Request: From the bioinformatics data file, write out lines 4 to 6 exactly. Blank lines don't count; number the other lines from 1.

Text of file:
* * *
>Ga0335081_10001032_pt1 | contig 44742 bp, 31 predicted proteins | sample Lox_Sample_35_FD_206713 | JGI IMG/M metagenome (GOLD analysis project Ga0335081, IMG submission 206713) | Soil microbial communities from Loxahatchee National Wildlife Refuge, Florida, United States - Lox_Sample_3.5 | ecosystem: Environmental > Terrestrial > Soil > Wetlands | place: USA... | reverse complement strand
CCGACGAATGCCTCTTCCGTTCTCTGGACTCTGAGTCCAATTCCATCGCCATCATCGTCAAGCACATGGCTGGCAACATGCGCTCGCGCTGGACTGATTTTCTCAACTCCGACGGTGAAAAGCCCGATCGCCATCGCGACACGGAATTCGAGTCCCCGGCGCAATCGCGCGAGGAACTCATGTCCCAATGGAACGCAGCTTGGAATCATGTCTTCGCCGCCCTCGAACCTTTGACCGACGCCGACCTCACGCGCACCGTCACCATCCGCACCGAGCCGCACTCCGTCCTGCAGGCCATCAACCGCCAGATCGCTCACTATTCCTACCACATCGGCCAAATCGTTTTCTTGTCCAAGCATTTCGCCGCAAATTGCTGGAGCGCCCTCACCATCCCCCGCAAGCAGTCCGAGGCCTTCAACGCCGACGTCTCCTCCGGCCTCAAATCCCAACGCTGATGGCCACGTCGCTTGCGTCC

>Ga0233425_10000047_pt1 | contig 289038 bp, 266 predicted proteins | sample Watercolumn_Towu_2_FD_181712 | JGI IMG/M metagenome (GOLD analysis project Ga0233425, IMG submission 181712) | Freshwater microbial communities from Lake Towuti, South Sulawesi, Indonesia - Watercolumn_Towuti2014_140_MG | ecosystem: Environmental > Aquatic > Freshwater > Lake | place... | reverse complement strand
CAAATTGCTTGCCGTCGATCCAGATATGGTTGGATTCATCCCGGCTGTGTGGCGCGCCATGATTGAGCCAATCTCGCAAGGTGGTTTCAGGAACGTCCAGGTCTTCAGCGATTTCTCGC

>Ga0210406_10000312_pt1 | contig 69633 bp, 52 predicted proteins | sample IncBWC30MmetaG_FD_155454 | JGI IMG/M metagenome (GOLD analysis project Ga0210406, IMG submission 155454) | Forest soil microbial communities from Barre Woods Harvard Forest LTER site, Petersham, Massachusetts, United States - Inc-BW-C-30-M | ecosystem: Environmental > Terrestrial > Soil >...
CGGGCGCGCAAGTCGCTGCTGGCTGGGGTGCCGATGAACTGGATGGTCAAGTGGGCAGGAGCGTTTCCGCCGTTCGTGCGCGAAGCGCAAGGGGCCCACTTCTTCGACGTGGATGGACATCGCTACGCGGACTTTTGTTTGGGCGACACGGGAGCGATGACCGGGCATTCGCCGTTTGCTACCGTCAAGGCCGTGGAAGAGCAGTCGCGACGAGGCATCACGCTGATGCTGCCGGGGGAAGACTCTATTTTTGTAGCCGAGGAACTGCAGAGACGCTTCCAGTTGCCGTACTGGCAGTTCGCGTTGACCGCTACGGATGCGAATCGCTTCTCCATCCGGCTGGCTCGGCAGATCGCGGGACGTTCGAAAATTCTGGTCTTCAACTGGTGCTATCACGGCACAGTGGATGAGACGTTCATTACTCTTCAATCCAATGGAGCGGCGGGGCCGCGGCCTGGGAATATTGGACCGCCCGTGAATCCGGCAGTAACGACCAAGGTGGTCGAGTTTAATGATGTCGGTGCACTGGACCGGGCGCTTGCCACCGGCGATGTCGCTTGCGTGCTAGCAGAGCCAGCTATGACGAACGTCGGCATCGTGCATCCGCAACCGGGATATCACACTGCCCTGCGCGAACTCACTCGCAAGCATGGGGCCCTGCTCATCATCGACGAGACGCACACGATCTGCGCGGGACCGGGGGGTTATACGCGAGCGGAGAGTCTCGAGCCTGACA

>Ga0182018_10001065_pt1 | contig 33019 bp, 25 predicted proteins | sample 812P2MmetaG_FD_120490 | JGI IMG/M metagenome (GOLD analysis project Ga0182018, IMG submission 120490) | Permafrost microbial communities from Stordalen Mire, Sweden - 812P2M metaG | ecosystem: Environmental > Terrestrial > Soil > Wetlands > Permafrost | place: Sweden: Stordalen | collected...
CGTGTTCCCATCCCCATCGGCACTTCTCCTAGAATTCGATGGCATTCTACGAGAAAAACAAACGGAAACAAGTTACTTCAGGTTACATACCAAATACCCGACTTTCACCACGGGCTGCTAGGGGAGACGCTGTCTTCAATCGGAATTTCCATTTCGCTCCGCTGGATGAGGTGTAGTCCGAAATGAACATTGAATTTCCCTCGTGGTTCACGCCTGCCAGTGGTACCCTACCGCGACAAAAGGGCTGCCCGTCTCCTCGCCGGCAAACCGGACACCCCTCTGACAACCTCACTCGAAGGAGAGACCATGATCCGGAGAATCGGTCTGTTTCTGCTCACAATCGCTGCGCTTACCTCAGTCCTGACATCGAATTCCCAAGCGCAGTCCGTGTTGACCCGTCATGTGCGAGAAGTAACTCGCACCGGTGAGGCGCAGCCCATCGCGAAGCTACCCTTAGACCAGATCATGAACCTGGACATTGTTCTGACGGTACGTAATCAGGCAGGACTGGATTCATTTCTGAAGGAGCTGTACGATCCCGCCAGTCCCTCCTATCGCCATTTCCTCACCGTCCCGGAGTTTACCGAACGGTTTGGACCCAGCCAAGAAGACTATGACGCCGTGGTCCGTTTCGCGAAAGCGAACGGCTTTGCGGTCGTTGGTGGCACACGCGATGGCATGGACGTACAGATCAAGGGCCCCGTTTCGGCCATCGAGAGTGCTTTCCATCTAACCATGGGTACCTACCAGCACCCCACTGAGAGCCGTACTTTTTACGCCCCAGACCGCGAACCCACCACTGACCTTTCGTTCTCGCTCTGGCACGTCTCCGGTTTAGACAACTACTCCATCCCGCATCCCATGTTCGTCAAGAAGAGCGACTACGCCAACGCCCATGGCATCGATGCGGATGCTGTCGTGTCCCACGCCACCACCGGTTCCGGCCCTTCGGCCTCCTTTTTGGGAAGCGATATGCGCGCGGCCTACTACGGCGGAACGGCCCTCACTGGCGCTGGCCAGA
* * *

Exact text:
CAAATTGCTTGCCGTCGATCCAGATATGGTTGGATTCATCCCGGCTGTGTGGCGCGCCATGATTGAGCCAATCTCGCAAGGTGGTTTCAGGAACGTCCAGGTCTTCAGCGATTTCTCGC

>Ga0210406_10000312_pt1 | contig 69633 bp, 52 predicted proteins | sample IncBWC30MmetaG_FD_155454 | JGI IMG/M metagenome (GOLD analysis project Ga0210406, IMG submission 155454) | Forest soil microbial communities from Barre Woods Harvard Forest LTER site, Petersham, Massachusetts, United States - Inc-BW-C-30-M | ecosystem: Environmental > Terrestrial > Soil >...
CGGGCGCGCAAGTCGCTGCTGGCTGGGGTGCCGATGAACTGGATGGTCAAGTGGGCAGGAGCGTTTCCGCCGTTCGTGCGCGAAGCGCAAGGGGCCCACTTCTTCGACGTGGATGGACATCGCTACGCGGACTTTTGTTTGGGCGACACGGGAGCGATGACCGGGCATTCGCCGTTTGCTACCGTCAAGGCCGTGGAAGAGCAGTCGCGACGAGGCATCACGCTGATGCTGCCGGGGGAAGACTCTATTTTTGTAGCCGAGGAACTGCAGAGACGCTTCCAGTTGCCGTACTGGCAGTTCGCGTTGACCGCTACGGATGCGAATCGCTTCTCCATCCGGCTGGCTCGGCAGATCGCGGGACGTTCGAAAATTCTGGTCTTCAACTGGTGCTATCACGGCACAGTGGATGAGACGTTCATTACTCTTCAATCCAATGGAGCGGCGGGGCCGCGGCCTGGGAATATTGGACCGCCCGTGAATCCGGCAGTAACGACCAAGGTGGTCGAGTTTAATGATGTCGGTGCACTGGACCGGGCGCTTGCCACCGGCGATGTCGCTTGCGTGCTAGCAGAGCCAGCTATGACGAACGTCGGCATCGTGCATCCGCAACCGGGATATCACACTGCCCTGCGCGAACTCACTCGCAAGCATGGGGCCCTGCTCATCATCGACGAGACGCACACGATCTGCGCGGGACCGGGGGGTTATACGCGAGCGGAGAGTCTCGAGCCTGACA